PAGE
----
24 September 2014
Last updated at 14:44
India’s space programme has succeeded at the first attempt where others have failed – by sending an operational mission to Mars.
The Mangalyaan satellite was confirmed to be in orbit shortly after 0800, Indian time. It is, without doubt, a considerable achievement.
This is a mission that has been budgeted at 4.5bn rupees ($74m), which, by Western standards, is staggeringly cheap.
The American Maven orbiter that arrived at the Red Planet on Monday is costing almost 10 times as much.
Back in June, Indian Prime Minister Narendra Modi even quipped that India’s real-life Martian adventure was costing less than the make-believe Hollywood film Gravity.
Even Bollywood sci-fi movies like Ra.One cost a good chunk of what it has taken to get Mangalyaan to Mars.
So how has India done it? For sure, people costs are less in this populous nation, and the scientists and engineers working on any space mission are always the largest part of the ticket price.
Home-grown components and technologies have also been prioritised over expensive foreign imports.
But, in addition, India has been careful to do things simply.
“They’ve kept it small. The payload weighs only about 15kg. Compare that with the complexity in the payload in Maven and that will explain a lot about the cost,” says Britain’s Prof Andrew Coates, who will be a principal investigator on Europe’s Mars rover in 2018.
“Of course, that reduced complexity suggests it won’t be as scientifically capable, but India has been smart in targeting some really important areas that will complement what others are doing.”
Mangalyaan has gone equipped with an instrument that will try to measure methane in the atmosphere.
This is one of the hottest topics in Mars research right now, following previous, tantalising observations of the gas.
Earth’s atmosphere contains billions of tonnes of methane, the vast majority of it coming from microbes, such as the organisms found in the digestive tracts of animals.
The speculation has been that some methane-producing bugs, or methanogens, could perhaps exist on Mars if they lived underground, away from the planet’s harsh surface conditions.
It is a fascinating prospect.
So, even though Mangalyaan has a small payload, it will actually address some of the biggest questions at the Red Planet.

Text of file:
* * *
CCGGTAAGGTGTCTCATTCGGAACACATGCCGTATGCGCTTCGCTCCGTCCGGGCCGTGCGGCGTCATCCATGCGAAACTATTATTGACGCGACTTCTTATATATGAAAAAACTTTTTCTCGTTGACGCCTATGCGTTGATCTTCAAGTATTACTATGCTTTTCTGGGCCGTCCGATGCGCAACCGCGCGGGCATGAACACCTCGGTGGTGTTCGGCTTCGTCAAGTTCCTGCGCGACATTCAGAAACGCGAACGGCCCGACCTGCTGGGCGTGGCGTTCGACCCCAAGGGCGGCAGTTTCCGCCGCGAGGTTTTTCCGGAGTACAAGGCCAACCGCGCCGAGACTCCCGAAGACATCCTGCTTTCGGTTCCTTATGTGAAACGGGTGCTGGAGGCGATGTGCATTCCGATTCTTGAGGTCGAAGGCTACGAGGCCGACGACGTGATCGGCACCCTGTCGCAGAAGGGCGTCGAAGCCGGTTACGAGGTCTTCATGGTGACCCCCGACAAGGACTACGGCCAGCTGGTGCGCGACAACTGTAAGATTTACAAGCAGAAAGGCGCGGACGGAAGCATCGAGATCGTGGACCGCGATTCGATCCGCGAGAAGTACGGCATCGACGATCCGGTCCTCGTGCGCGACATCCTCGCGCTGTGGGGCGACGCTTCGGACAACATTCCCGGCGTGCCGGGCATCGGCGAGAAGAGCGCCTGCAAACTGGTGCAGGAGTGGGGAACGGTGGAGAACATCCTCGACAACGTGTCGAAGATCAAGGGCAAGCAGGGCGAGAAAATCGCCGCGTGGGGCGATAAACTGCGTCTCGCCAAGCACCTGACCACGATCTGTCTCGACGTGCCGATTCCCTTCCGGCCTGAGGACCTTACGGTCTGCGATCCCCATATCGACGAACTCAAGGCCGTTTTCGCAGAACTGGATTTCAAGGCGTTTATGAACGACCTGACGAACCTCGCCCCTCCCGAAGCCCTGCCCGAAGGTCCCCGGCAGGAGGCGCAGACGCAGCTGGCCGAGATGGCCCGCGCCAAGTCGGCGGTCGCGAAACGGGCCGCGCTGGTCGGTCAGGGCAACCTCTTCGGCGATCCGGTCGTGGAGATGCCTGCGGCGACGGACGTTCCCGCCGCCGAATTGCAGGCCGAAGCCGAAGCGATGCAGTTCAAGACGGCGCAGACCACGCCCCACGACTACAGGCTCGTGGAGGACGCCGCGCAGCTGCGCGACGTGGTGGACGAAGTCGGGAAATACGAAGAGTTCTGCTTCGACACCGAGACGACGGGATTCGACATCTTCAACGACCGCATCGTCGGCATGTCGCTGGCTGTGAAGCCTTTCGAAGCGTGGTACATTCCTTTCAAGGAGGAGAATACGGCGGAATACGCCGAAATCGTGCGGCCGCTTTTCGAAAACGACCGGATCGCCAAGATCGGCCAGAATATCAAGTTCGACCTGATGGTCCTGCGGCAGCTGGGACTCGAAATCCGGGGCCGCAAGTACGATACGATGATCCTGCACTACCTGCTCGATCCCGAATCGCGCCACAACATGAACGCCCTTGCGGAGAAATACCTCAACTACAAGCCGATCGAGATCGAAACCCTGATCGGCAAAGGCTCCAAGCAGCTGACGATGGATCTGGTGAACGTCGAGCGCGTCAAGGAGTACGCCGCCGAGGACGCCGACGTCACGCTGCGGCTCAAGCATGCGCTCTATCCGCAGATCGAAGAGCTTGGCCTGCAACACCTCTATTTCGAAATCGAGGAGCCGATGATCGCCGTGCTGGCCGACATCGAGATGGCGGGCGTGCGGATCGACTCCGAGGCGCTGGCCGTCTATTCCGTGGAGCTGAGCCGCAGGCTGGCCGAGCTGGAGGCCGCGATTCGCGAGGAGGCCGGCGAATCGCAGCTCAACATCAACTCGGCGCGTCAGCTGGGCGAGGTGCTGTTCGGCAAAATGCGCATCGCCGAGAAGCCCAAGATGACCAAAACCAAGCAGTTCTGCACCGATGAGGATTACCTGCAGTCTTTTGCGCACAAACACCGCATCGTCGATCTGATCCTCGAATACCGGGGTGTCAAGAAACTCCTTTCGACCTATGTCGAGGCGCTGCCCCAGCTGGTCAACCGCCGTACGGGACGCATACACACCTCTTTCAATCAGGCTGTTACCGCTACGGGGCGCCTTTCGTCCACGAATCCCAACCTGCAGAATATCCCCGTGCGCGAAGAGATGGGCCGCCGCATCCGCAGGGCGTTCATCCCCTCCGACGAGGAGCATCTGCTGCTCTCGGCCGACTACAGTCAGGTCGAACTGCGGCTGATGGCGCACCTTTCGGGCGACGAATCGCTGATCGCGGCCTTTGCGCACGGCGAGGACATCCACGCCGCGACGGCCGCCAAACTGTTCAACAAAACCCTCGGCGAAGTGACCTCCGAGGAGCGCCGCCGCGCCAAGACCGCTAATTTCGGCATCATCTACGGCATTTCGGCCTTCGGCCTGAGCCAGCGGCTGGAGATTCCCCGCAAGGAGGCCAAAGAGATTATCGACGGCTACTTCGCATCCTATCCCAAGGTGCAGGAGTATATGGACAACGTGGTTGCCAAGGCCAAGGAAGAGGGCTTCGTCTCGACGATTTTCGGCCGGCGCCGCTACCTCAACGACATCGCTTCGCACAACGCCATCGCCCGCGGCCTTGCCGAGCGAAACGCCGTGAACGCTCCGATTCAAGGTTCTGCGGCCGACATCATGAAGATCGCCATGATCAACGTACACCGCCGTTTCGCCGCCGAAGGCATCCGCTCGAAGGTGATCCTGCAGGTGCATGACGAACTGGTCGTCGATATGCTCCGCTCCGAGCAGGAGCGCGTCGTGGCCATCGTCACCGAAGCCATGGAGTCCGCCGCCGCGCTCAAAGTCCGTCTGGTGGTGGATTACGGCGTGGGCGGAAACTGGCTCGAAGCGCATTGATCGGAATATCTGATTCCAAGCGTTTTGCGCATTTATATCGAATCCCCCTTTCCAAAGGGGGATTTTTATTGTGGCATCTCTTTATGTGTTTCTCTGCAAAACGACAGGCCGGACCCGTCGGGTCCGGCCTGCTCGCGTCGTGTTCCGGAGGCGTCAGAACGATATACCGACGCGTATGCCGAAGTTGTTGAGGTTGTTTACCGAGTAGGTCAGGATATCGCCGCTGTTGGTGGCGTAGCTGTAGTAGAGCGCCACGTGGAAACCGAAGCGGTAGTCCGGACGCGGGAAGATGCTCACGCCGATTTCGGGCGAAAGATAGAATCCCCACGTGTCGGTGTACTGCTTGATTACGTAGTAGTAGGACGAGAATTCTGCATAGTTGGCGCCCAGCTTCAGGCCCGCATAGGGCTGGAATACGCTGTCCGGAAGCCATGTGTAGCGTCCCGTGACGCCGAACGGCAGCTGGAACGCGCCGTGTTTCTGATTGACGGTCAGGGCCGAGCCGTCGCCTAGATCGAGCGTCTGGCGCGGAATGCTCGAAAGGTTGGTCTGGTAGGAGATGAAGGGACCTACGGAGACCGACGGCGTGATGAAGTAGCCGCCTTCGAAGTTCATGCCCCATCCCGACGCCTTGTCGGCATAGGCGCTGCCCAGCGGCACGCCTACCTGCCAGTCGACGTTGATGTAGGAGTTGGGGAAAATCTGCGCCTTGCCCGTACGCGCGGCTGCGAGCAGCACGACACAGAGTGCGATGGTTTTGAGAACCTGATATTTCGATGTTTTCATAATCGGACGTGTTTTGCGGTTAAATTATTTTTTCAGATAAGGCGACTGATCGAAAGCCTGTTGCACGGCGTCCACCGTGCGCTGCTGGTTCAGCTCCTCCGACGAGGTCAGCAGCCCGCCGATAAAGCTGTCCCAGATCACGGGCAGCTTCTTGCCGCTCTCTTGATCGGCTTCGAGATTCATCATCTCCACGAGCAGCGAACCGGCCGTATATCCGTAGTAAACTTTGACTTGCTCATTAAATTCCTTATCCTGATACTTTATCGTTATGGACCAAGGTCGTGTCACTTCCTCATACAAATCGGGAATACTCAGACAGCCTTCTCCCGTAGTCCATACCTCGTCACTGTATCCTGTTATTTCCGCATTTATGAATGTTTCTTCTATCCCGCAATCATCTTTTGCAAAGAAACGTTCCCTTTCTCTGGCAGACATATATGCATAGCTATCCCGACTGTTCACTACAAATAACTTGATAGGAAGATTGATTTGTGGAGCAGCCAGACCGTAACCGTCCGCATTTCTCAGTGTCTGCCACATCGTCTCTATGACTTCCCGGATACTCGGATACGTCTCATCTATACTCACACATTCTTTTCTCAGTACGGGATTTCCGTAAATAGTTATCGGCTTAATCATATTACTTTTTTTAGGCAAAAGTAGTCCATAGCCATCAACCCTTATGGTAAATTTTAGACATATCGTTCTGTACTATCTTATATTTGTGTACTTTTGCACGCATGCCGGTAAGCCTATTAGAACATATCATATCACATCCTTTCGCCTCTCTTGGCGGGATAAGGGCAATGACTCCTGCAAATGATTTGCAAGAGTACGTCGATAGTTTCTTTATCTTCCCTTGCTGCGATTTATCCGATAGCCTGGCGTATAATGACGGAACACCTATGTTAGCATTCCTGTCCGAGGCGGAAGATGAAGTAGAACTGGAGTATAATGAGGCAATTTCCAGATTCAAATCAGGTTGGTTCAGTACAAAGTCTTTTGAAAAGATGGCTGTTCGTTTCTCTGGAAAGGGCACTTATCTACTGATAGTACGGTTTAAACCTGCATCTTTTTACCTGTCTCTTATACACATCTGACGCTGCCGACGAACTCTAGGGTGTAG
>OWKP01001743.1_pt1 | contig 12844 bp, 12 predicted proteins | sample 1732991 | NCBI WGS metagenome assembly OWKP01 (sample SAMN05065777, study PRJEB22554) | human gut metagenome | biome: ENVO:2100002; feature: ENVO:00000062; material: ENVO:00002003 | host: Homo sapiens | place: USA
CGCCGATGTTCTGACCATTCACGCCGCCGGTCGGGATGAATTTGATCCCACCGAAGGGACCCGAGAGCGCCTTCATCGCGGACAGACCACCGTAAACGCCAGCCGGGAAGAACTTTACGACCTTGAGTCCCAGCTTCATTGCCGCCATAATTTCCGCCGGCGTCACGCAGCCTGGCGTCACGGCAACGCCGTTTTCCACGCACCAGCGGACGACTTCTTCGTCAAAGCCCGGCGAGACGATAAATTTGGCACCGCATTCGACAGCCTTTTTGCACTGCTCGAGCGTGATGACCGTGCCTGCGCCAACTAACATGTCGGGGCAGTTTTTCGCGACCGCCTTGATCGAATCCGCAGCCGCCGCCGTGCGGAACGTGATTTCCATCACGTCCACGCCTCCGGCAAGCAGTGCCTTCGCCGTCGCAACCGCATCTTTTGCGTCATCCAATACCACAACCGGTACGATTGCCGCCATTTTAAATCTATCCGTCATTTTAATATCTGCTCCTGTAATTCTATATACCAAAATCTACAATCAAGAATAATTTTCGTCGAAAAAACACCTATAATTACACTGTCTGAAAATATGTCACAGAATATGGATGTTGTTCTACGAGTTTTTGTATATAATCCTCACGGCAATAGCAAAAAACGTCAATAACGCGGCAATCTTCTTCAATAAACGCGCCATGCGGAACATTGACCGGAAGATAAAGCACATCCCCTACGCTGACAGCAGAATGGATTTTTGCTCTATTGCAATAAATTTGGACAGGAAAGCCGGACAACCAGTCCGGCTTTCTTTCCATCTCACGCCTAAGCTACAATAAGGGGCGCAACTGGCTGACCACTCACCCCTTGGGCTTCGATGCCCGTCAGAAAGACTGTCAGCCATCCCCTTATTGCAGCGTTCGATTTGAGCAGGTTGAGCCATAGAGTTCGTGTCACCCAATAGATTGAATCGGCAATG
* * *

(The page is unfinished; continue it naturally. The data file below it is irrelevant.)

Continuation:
Western scientists are excited also to have the Indian probe on station.
Its measurements of other atmospheric components will dovetail very nicely with Maven and the observations being made by Europe’s Mars Express. “It means we’ll be getting three-point measurements, which is tremendous,” says Prof Coates.
This will enable researchers to better understand how the planet lost the bulk of its atmosphere billions of years ago, and determine what sort of climate it could once have had, and whether or not it was conducive to life.
I have read a lot about the criticism of Mangalyaan and India’s space programme.
There’s an assumption among many, I guess, that space activity is somehow a plaything best left to wealthy industrial countries; that it can have no value to developing nations.
The money would be better spent on healthcare and improved sanitation, so the argument goes.
But what this position often overlooks is that investment in science and technology builds capability and capacity, and develops the sort of people who benefit the economy and society more widely.
Space activity is also a wealth generator. Some of the stuff we do up there pays for stuff down here.
The industrialised nations know it; that’s one of the reasons they invest so heavily in space activity.
Consider just the UK. It has dramatically increased its spending on space in recent years.
The government has even identified satellites as being one of the “eight great technologies” that can help rebalance the UK economy and drive it forward.
India wants a part of this action, too, and in Mangalyaan and its other satellite and rocket programmes, the nation is putting itself into a strong position in international markets for space products and services.
Source Article from http://www.bbc.co.uk/news/science-environment-29341850